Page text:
Moses: Water, Whiners, and ‘What is it?’

Oh boy — this scripture seemed pretty straightforward at first, but as I delved into it I discovered so many treasures! Let’s jump in…

The Israel-ites (that is, descendants of “Israel,” a.k.a. Jacob) are safe. Phew! God has rescued them from certain death at the hands of Pharaoh and/or drowning in the Red Sea. Moreover, God has provided for them for the last month and a half in the wilderness. He purified water for them, will teach them so they can live disease-free, and led them to an oasis (Exodus 15:22-27). But here’s the thing about hunger — today’s hunger makes yesterday’s food seem a long, long way off.

The Israelites’ anxieties rise back up to the surface in an irrational accusation that Moses and Aaron have fooled them and are planning to kill them all (Ex. 16:3) And God answers their anxiety with still more provision! He will “rain down bread from heaven” he promises. And there are three reasons for his provision that we can learn from this passage.

  1. God provides in order to test us. This is not quite as “lovey-dovey” as I would have hoped. It’d be nice to read something like “I will provide because y’all are just so awesome.” But that’s not the first reason God gives. He provides for them to “see whether they will follow my instructions, or not” (16:4). While it might not look good on a Hallmark card, it does make sense. Whenever we’re given resources, we have a responsibility to consider how to use them. It’s like when I got my first credit card — would I spend within my means? Or would I test the limits? The choice is ours.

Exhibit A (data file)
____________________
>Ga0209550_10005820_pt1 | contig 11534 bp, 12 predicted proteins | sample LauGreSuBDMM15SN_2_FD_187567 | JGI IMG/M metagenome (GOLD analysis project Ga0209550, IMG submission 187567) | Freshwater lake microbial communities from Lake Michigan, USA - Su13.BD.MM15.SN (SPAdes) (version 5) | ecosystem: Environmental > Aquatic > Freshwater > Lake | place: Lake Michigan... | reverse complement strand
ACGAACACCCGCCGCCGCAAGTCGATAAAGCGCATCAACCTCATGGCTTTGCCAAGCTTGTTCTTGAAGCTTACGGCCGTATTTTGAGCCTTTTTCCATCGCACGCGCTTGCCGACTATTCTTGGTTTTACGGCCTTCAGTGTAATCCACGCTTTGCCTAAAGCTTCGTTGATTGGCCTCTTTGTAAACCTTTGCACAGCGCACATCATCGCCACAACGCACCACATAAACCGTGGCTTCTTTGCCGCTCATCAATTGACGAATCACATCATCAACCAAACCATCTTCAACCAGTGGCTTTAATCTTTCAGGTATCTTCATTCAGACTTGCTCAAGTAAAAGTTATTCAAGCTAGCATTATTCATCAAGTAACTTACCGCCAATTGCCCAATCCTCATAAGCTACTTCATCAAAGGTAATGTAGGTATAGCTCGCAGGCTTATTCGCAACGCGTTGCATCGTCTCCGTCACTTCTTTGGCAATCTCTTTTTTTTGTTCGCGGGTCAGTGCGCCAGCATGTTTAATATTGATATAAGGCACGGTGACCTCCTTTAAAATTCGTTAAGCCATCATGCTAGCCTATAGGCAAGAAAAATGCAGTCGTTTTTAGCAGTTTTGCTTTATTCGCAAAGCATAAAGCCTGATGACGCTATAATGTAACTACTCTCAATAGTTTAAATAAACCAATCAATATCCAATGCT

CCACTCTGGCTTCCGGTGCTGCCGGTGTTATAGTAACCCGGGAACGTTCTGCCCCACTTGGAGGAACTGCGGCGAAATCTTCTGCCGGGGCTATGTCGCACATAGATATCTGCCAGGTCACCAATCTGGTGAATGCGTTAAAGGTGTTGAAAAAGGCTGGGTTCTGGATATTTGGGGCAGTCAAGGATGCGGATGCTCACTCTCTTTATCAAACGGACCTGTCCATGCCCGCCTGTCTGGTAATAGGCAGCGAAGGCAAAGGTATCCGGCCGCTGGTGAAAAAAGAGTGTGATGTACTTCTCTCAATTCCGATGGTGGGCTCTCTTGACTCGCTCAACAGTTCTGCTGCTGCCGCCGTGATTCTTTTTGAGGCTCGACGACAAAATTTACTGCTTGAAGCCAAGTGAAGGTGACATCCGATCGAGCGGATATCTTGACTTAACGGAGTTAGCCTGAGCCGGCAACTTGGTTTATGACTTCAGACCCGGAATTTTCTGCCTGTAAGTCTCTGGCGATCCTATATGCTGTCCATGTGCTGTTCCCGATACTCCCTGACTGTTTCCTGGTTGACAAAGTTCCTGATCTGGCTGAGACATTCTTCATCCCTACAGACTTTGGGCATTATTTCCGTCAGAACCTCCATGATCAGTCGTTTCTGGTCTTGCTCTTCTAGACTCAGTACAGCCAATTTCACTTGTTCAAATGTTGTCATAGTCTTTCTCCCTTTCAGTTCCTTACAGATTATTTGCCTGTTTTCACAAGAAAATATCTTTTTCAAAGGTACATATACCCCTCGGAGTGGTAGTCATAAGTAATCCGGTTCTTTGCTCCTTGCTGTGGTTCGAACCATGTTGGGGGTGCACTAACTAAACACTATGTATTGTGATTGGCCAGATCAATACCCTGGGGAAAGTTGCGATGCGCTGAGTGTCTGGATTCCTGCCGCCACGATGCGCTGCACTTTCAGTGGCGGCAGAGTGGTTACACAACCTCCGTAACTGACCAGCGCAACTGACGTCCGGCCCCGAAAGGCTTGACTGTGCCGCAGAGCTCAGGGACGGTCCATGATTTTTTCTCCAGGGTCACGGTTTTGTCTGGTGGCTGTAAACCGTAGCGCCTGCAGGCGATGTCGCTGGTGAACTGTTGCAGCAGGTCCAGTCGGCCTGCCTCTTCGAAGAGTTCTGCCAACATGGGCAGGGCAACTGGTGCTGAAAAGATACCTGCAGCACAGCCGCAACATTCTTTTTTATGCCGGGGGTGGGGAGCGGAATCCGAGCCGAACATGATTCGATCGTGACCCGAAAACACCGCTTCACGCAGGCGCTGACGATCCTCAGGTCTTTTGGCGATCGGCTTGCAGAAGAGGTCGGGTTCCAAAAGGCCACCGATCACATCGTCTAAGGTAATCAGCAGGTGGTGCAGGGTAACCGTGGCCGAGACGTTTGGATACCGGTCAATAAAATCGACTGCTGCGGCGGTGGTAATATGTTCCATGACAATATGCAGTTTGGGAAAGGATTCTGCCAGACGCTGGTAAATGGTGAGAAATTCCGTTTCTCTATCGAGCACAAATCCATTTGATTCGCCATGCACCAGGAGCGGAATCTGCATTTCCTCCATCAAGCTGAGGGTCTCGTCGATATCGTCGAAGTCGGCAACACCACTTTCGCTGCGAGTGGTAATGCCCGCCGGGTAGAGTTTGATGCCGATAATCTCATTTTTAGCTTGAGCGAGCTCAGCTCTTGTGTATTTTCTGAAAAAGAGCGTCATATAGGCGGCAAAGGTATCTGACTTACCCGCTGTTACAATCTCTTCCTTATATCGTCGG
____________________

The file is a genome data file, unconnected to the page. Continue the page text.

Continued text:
2. God provides in order for us to know him. The Hebrew word for “knowledge” (yada‘) refers to a whole-self kind of knowledge that includes intellectual awareness, but especially experiential knowledge that we gain as a process. In fact, it’s ironic that God wants them to “know,” and their response to the gift (manna) is “What is it?” They don’t “know”! But God doesn’t need them to “know” what it is. God wants them to gather it, eat it, and live! Their “knowledge” of God will result from putting their faith into action, regardless of their understanding.
  3. God provides in order to sustain us. Thank God that he knows how we are formed; he remembers that we are dust (Ps. 103:14). And what provision! The Israelites are afraid that everyone will die, but God’s response is that “Everyone is to gather as much as they need” (16:16). Not only would they get enough, but it would also be tasty! The manna was said to have tasted like honey. And meat? What an indulgence! Throughout history, only the privileged get meat. But here, this ragtag group will eat the same abundance they ate in Egypt, but with an added treat — FREEDOM.

For Reflection:
– Describe a time when you felt God had provided for you. What did God provide? Was it enough?
– When God provides for us, how might we “take the test” and use that provision to follow in his instruction?
– Describe a time when you felt pangs of need. What did you need? How did that need make you feel?
– When you’re waiting on God to provide, how might you remain open-minded to the notion that God’s provision might perplex you, (that is, make you say “What is it?”)
– Are you willing to be perplexed in your walk of faith? Willing to lack understanding but follow Jesus’ anyway?

Many blessings,
MM